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Recommendations for Roaming User Profiles

Updated: March 28, 2003

Applies To: Windows Server 2003, Windows Server 2003 R2, Windows Server 2003 with SP1, Windows Server 2003 with SP2

The following guidelines and recommendations for customizing roaming profile settings for your deployment include considerations for users roaming between different versions of the Windows operating systems.

For information about deploying Roaming User Profiles on newer versions of Windows, see Deploy Folder Redirection, Offline Files, and Roaming User Profiles.

Considerations for users roaming between different versions of the Windows operating systems

The following guidelines apply to roaming users who roam between computers running any of the following operating systems: Windows Server 2003, Windows 2000, and Windows XP:

  • If you can avoid roaming between versions of the operating system, it is preferable that you do so. There is nothing inherent in roaming that causes problems, but the data that the applications put in the profile might cause unintended side effects on other versions of the operating system.

  • Install the same application versions on all client computers.

  • Make sure that the applications are installed using the same path and drive on all client computers.

  • Make sure that the different versions of the operating system are installed on the same %systemdrive% and in the same %windir% location on all clients.

  • If users roam between Microsoft® Windows® NT 4.0–based clients and Windows XP–, Windows 2000–, or Windows Server 2003–based clients, consider setting the profile path during the installation of Windows XP, Windows 2000, or Windows Server 2003. Differences in the default profile path (%windir%\Profiles versus %systemdrive%\Documents and Settings) may cause problems for users that roam between Windows NT 4.0–based clients and Windows XP–, Windows 2000–, or Windows Server 2003–based clients. To minimize the chance of problems, make sure the path to the profile is the same on all clients.

Redirect My Documents out of user’s roaming profile

To reduce logon delay, use Folder Redirection to relocate large folders, such as My Documents, to shared folders on the network. Redirected folders are not copied as part of the Roaming User Profile during logon or logoff.

Do not use Encrypting File System with roaming user profiles

Encrypting File System (EFS) is not compatible with files in roaming user profiles. If you use EFS to encrypt profile folders or files, the user’s profile does not roam.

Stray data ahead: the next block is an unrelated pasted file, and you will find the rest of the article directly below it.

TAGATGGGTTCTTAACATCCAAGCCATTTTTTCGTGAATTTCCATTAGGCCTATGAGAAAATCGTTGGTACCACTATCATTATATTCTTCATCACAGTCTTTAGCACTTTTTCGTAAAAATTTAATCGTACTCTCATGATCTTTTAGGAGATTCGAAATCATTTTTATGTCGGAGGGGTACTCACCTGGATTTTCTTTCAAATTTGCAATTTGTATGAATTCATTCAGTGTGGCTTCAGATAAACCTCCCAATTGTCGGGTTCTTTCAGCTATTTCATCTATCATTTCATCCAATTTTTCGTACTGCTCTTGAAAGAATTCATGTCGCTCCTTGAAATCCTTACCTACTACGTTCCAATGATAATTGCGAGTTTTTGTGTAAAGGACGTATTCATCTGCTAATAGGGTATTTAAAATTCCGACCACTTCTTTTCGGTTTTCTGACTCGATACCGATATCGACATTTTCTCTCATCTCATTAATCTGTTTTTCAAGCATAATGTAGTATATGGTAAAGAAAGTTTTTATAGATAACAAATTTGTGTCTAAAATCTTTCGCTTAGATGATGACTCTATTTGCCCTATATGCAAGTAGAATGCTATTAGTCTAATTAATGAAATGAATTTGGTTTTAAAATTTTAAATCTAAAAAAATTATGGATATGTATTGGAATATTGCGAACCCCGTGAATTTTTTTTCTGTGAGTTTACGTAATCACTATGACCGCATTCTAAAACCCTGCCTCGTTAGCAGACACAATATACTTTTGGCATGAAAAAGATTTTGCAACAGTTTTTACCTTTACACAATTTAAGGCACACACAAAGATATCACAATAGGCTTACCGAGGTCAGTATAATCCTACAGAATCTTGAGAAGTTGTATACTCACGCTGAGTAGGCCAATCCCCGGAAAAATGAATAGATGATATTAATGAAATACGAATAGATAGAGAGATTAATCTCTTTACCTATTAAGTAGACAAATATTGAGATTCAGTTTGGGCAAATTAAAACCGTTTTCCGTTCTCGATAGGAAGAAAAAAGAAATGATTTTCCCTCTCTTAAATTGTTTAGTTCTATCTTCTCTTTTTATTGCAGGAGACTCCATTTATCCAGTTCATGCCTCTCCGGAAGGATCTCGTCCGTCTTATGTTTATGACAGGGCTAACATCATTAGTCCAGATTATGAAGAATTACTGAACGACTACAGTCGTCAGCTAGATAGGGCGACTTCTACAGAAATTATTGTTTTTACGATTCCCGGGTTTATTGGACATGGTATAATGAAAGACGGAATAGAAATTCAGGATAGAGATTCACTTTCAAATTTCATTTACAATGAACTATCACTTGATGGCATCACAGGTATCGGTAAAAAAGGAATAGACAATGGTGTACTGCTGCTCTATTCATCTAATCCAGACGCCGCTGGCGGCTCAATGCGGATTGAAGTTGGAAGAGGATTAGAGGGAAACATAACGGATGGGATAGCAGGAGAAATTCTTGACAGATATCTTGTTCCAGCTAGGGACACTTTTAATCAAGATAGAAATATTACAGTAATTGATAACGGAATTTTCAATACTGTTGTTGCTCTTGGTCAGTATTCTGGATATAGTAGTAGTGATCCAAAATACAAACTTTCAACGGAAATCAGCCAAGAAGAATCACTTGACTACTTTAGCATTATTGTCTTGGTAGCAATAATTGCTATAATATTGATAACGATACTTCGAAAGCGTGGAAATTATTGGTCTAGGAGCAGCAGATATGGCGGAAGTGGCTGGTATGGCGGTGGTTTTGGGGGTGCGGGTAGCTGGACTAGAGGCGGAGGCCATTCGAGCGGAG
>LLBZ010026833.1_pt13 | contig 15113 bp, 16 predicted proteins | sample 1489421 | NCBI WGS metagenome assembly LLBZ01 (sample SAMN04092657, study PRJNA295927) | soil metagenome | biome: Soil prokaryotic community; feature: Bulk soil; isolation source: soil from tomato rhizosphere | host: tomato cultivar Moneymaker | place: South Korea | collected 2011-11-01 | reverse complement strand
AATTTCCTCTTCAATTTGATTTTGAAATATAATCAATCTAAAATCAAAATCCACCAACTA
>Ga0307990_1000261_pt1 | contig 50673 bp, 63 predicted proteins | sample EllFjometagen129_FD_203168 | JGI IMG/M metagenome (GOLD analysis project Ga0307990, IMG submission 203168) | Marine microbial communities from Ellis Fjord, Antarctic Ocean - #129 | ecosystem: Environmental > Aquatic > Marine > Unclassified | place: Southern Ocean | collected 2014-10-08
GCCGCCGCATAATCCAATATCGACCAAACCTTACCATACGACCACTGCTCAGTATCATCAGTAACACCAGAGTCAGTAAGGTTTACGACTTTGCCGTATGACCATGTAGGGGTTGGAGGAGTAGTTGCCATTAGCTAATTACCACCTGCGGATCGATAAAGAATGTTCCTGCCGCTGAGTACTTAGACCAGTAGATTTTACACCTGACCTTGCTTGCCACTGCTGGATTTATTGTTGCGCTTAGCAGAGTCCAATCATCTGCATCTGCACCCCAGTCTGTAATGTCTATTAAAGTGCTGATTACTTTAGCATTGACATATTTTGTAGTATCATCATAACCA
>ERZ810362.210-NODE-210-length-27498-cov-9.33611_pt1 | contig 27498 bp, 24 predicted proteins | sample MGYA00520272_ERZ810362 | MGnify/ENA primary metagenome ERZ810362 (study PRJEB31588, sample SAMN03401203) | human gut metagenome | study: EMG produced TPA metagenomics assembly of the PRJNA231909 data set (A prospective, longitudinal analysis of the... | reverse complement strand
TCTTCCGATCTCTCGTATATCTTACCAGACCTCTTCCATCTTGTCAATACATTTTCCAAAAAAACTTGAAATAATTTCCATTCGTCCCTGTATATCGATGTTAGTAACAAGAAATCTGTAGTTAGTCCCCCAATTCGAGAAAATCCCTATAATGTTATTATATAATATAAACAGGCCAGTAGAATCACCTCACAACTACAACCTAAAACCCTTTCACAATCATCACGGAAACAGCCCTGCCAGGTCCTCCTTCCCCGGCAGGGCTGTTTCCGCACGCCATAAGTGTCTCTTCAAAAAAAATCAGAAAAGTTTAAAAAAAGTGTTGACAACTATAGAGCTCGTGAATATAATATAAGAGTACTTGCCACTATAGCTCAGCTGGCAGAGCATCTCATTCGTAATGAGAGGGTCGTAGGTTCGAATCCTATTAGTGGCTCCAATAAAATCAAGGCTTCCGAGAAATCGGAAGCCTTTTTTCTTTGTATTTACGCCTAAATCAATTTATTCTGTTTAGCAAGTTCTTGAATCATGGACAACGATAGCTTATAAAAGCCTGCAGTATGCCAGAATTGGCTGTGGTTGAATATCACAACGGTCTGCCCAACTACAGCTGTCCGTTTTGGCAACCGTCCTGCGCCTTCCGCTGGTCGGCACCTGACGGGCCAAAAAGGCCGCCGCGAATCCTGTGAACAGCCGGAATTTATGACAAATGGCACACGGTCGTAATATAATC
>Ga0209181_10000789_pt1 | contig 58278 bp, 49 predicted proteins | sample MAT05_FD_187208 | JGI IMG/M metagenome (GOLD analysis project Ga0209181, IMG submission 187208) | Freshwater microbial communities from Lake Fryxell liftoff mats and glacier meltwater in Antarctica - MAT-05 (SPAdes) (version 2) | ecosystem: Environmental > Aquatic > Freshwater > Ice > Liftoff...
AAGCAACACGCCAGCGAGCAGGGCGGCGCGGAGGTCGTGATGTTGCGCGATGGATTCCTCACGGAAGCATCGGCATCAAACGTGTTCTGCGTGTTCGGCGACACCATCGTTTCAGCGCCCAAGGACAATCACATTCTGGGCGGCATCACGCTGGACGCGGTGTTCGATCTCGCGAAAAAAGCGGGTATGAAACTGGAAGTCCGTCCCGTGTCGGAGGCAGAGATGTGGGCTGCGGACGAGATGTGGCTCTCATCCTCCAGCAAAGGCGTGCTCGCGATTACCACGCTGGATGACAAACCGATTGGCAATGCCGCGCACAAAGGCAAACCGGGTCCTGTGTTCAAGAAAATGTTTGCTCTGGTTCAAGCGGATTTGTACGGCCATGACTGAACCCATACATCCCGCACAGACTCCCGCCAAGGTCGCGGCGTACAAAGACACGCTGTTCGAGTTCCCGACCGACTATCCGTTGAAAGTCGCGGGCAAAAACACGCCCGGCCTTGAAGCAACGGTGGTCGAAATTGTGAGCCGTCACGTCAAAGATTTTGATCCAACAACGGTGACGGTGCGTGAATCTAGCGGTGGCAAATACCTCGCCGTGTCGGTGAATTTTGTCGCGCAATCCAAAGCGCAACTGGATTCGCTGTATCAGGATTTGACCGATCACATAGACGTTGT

Do not place roaming user profiles on a server volume that uses NTFS compression

It is recommended that you do not place user home folders and roaming profiles on a volume that uses NTFS compression. The frequent file creation and deletion can cause a compressed volume to become fragmented.

Combine Roaming User Profiles with Folder Redirection

When a user gets a roaming user profile, the data and settings that are stored in the user’s local profile directories become mobile. The profile data is stored on a server and copied to a workstation when the user logs on. Storing this data on servers simplifies data backup and security. However, because large folders, such as My Documents, are copied, there can be logon delays. You can avoid these delays by using Folder Redirection in combination with Roaming User Profiles.

When a user profile folder is redirected to a shared folder on the network, the folder is no longer part of the user profile. While other profile data is copied to the local workstation when the user logs on, the redirected folder remains on the server and is accessed over the network.

Do not set disk quotas too low for users with roaming profiles

For users who have roaming user profiles, set the disk quota limits high enough to allow the system to create a temporary duplicate copy of the user’s profile. During the synchronization process, a temporary profile is created in the user’s context. This process debits the user’s quota. If a user’s disk quotas are set too low, roaming profile synchronization might fail.

If possible, use profile quotas to manage disk space and apply disk quotas only if additional control is required.

Do not use Offline Folders on roaming user profile shared folders

To prevent synchronization problems, make sure that you turn off Offline Folders for shared folders where roaming user profiles are stored. If you do not turn off Offline Folders for a user’s profile, you might experience synchronization problems because both Offline Folders and Roaming User Profiles try to synchronize the files in a user’s profile. This synchronization conflict does not affect using Offline Folders with redirected files, such as My Documents.

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